Thirty-year, fixed-rate mortgages in 2018 have been rising at the fastest pace in 50 years and reached 4.66 percent for the week ended May 24 before dropping to 4.56 percent this week.
However, mortgage rates did not increase proportionally to the federal funds rate determined by the Federal Reserve because they are determined by longer-term economic factors beyond solely the influence of central banks and monetary policy.
Some Fed officials and economists believe that long-term structural factors — such as changes in demographics, a slowdown in productivity growth, and heightened demand for safe assets — will continue to keep the 10-year U.S. Treasuries, a proxy for U.S. fixed-rate mortgage rates, low going forward.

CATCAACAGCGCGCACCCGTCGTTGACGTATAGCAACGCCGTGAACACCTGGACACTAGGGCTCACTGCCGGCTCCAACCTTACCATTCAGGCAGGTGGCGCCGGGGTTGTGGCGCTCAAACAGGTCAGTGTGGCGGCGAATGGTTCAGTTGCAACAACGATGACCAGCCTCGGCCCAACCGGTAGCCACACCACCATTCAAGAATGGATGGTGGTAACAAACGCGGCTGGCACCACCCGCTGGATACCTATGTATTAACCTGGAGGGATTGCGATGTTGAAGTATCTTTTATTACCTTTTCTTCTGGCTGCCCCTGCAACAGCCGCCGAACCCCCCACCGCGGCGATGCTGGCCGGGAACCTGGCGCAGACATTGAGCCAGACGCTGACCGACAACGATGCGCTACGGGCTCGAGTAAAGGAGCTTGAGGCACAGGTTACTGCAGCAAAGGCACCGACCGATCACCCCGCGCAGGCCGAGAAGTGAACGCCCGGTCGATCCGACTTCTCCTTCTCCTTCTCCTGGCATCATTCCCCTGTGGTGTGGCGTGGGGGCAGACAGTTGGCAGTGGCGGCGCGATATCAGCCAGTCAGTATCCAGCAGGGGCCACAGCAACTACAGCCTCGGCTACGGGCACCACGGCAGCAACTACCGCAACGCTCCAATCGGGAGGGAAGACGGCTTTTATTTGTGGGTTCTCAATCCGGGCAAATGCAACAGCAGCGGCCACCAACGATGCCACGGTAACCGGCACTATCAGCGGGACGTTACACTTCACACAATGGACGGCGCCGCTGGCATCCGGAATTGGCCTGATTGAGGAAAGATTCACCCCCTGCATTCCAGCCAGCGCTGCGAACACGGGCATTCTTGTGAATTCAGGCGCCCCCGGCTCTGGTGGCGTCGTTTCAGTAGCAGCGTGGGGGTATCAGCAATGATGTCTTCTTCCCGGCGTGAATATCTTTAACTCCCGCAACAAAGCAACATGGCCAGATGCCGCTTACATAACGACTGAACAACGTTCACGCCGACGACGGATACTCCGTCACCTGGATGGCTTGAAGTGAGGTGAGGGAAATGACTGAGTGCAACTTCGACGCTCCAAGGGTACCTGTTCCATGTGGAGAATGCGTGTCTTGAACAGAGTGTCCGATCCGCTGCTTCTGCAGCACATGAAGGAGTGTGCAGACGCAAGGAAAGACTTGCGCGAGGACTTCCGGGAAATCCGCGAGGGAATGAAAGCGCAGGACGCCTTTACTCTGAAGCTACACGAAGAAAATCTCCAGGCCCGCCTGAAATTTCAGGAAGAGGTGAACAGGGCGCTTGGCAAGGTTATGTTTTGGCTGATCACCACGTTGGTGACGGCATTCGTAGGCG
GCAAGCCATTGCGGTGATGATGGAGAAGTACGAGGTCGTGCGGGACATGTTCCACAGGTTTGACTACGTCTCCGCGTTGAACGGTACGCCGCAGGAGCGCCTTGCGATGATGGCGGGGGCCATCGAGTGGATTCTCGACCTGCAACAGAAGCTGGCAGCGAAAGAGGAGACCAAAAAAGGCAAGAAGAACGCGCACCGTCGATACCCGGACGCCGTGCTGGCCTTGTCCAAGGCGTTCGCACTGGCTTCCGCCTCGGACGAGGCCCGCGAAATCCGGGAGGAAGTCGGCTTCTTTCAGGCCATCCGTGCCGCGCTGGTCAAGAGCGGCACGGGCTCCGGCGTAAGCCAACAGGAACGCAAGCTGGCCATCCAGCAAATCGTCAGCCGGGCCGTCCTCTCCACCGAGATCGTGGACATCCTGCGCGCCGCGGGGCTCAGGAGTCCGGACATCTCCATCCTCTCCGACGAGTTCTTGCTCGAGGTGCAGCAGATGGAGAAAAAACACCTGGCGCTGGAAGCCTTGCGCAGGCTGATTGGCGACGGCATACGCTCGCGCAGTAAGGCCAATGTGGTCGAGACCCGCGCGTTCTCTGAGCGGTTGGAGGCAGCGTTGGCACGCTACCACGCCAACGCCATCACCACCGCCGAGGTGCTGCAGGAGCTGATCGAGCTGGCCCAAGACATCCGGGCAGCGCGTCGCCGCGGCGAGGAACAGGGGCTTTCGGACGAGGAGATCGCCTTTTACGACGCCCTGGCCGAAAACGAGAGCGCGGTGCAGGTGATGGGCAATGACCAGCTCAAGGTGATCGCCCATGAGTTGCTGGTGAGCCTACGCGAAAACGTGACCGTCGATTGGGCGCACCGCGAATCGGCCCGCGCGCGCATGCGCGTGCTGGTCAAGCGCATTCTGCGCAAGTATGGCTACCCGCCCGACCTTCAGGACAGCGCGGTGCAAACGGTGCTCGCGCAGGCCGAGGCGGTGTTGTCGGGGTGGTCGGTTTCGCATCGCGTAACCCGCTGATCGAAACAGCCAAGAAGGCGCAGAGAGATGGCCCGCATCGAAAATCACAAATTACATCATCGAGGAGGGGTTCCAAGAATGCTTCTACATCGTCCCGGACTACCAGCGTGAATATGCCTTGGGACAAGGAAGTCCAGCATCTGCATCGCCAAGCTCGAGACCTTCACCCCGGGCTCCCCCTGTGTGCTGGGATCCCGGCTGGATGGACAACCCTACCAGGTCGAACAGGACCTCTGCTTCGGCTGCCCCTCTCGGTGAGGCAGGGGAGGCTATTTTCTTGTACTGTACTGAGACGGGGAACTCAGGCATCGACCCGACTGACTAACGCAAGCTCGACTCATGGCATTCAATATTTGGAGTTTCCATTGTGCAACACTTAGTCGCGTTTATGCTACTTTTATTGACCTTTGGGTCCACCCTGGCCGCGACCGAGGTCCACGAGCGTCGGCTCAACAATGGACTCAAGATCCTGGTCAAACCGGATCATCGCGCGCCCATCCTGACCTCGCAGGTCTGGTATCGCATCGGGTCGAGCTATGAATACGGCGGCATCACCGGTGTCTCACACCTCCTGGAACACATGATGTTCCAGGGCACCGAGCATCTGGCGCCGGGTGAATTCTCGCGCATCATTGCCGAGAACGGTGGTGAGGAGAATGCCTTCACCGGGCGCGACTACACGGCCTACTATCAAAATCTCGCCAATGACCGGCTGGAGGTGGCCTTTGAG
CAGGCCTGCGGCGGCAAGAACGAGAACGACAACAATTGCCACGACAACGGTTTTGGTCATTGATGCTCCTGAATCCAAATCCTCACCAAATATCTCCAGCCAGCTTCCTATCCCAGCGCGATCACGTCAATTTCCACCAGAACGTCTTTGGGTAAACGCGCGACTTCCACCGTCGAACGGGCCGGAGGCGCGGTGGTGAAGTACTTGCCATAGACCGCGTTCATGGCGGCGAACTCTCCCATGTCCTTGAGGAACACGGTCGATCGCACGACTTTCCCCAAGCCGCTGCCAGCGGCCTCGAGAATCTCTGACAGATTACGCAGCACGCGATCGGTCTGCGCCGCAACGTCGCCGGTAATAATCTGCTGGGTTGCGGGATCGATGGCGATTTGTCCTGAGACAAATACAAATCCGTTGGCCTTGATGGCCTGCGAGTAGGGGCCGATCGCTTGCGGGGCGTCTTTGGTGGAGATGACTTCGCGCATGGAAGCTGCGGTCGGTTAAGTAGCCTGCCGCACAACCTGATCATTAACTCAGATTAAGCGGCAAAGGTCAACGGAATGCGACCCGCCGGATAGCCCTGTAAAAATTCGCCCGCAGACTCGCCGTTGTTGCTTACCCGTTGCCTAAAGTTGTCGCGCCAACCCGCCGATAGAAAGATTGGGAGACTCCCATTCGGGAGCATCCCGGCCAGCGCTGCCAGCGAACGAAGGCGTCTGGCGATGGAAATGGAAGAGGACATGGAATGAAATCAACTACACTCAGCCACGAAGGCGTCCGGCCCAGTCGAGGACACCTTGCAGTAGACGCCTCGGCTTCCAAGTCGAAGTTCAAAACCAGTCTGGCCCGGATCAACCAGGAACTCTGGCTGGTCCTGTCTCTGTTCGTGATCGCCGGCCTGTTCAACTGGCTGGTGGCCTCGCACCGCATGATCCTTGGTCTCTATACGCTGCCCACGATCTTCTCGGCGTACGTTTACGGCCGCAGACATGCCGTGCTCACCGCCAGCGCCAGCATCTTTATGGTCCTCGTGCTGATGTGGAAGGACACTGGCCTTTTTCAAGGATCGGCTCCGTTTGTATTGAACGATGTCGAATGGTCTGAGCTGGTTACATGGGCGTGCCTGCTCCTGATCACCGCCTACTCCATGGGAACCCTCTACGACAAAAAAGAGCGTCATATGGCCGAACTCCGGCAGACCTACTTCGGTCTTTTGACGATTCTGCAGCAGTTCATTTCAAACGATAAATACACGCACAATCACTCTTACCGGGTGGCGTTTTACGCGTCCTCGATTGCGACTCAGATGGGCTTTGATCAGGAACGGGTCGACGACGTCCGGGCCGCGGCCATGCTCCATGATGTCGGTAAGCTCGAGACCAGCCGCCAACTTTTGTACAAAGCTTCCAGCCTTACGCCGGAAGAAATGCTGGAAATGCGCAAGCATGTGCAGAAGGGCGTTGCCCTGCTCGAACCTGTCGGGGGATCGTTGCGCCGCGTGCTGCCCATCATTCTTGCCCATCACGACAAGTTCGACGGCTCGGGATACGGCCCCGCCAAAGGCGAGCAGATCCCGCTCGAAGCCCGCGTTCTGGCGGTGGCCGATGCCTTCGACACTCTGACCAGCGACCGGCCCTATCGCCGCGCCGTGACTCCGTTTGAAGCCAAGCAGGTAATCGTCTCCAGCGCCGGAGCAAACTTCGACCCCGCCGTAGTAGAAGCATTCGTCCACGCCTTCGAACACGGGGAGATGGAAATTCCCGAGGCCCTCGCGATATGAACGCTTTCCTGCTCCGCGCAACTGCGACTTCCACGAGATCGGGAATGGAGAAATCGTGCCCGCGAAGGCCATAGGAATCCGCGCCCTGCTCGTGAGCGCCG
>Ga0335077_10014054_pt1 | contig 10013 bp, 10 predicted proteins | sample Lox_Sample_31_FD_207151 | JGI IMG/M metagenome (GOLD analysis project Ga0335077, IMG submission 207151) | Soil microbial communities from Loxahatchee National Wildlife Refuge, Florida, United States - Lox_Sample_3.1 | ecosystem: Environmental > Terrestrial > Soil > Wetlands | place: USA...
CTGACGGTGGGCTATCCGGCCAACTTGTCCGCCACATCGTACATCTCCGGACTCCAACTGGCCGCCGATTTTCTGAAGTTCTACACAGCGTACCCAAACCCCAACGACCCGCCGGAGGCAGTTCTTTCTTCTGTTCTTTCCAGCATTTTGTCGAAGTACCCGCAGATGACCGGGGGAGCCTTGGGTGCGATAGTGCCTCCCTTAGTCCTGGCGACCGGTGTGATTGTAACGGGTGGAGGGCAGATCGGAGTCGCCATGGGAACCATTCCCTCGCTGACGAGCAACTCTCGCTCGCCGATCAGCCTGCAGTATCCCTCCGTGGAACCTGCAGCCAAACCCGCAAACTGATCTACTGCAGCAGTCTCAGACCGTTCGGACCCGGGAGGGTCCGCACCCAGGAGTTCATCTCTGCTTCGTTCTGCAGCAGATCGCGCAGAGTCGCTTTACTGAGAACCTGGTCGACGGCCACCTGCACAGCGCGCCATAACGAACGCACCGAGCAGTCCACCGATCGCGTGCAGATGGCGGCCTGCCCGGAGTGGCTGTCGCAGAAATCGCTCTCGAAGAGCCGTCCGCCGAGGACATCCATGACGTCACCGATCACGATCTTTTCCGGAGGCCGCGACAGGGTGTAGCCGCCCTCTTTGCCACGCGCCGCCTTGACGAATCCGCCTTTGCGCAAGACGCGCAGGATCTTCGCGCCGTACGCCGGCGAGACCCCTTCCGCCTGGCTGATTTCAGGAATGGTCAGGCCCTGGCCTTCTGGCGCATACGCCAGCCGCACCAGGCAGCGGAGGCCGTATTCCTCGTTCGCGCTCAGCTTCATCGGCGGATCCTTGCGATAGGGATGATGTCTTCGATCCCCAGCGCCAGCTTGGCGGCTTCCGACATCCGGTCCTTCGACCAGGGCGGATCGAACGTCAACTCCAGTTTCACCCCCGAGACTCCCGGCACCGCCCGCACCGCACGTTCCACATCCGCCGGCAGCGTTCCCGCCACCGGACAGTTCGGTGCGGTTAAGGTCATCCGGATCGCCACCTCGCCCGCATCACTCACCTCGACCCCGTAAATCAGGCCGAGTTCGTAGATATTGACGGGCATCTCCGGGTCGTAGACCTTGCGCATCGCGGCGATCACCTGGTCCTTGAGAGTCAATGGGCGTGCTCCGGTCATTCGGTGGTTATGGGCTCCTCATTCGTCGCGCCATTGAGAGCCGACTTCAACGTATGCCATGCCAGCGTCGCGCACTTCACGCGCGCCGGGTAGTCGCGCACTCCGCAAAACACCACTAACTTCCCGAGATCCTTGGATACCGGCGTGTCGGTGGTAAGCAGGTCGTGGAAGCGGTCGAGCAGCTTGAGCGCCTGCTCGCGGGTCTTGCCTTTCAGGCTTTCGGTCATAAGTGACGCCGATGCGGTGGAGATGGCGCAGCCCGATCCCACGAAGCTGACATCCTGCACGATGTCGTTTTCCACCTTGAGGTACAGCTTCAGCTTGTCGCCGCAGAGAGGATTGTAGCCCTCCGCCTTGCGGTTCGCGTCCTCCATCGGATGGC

According to the Federal Reserve of San Francisco, the new normal for the natural rate of interest is around 2.5 percent, 2 percentage points below the long-term average, which puts mortgages rates at about 5 percent or slightly higher over time.
Shorter term, through the end of 2018, 30-year fixed rate mortgages are still expected to reach no more than 4.7 percent.
The Federal Open Market Committee has signaled that it would increase the federal funds rate at its June meetings. Markets have most likely already priced in the hike.
Some Fed officials urge caution in how fast it continues raising rates because of inflation expectations, the neutral policy rate, the flattening yield curve, room to grow business investment, and labor markets.
There are concerns that if the rate hikes are too aggressive, they could tip the U.S. economy into recession.